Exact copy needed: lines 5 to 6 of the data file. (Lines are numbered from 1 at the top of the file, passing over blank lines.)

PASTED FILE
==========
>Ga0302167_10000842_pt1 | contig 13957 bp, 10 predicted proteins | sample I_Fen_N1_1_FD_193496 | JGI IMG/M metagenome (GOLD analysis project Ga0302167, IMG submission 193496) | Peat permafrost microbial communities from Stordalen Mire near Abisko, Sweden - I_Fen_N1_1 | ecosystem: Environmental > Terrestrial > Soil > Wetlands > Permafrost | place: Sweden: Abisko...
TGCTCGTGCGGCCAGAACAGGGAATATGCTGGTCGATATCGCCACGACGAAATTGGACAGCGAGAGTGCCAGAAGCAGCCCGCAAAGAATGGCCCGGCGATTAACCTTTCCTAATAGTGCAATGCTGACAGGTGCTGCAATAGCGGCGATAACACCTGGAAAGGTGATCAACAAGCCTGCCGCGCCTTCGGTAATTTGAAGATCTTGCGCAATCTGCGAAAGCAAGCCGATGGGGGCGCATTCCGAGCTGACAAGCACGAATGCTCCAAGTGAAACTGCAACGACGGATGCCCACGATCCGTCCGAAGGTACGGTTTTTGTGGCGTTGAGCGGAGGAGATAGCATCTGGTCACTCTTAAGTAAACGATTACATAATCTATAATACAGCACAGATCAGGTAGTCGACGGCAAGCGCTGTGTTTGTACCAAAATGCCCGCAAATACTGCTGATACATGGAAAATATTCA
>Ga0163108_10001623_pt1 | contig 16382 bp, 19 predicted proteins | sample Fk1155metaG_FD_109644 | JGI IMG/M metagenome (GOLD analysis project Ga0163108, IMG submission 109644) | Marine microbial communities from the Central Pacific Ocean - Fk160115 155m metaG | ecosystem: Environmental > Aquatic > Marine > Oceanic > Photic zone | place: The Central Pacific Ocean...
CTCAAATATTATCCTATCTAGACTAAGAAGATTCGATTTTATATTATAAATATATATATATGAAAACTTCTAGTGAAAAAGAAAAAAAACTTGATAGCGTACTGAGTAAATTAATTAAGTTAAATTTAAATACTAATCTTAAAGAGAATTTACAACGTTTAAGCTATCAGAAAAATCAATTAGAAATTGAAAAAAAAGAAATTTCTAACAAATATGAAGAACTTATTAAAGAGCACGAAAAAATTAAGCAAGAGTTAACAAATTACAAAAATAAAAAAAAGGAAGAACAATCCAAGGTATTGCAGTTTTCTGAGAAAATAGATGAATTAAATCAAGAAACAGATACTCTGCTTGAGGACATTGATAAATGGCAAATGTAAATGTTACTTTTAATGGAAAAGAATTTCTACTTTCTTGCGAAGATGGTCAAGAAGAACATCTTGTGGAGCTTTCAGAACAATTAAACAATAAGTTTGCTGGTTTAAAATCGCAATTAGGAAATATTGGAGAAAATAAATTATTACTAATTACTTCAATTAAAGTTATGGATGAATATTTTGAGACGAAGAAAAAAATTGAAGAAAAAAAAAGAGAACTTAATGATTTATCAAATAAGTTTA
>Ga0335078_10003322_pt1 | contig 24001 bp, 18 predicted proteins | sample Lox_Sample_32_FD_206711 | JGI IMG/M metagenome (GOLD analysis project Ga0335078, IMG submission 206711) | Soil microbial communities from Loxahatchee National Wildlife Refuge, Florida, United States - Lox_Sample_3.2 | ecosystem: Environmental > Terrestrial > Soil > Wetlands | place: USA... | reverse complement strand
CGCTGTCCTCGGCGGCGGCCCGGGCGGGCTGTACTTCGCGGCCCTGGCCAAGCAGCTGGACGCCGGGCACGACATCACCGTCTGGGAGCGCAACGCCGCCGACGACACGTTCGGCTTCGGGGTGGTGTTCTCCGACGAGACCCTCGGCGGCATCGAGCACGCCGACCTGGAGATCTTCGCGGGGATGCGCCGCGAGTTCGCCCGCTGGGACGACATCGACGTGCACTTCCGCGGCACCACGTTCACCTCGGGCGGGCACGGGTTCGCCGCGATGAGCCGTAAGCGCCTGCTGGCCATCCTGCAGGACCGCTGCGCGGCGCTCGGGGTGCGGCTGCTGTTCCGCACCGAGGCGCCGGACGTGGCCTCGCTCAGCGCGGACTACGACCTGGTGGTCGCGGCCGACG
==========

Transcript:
>Ga0335078_10003322_pt1 | contig 24001 bp, 18 predicted proteins | sample Lox_Sample_32_FD_206711 | JGI IMG/M metagenome (GOLD analysis project Ga0335078, IMG submission 206711) | Soil microbial communities from Loxahatchee National Wildlife Refuge, Florida, United States - Lox_Sample_3.2 | ecosystem: Environmental > Terrestrial > Soil > Wetlands | place: USA... | reverse complement strand
CGCTGTCCTCGGCGGCGGCCCGGGCGGGCTGTACTTCGCGGCCCTGGCCAAGCAGCTGGACGCCGGGCACGACATCACCGTCTGGGAGCGCAACGCCGCCGACGACACGTTCGGCTTCGGGGTGGTGTTCTCCGACGAGACCCTCGGCGGCATCGAGCACGCCGACCTGGAGATCTTCGCGGGGATGCGCCGCGAGTTCGCCCGCTGGGACGACATCGACGTGCACTTCCGCGGCACCACGTTCACCTCGGGCGGGCACGGGTTCGCCGCGATGAGCCGTAAGCGCCTGCTGGCCATCCTGCAGGACCGCTGCGCGGCGCTCGGGGTGCGGCTGCTGTTCCGCACCGAGGCGCCGGACGTGGCCTCGCTCAGCGCGGACTACGACCTGGTGGTCGCGGCCGACG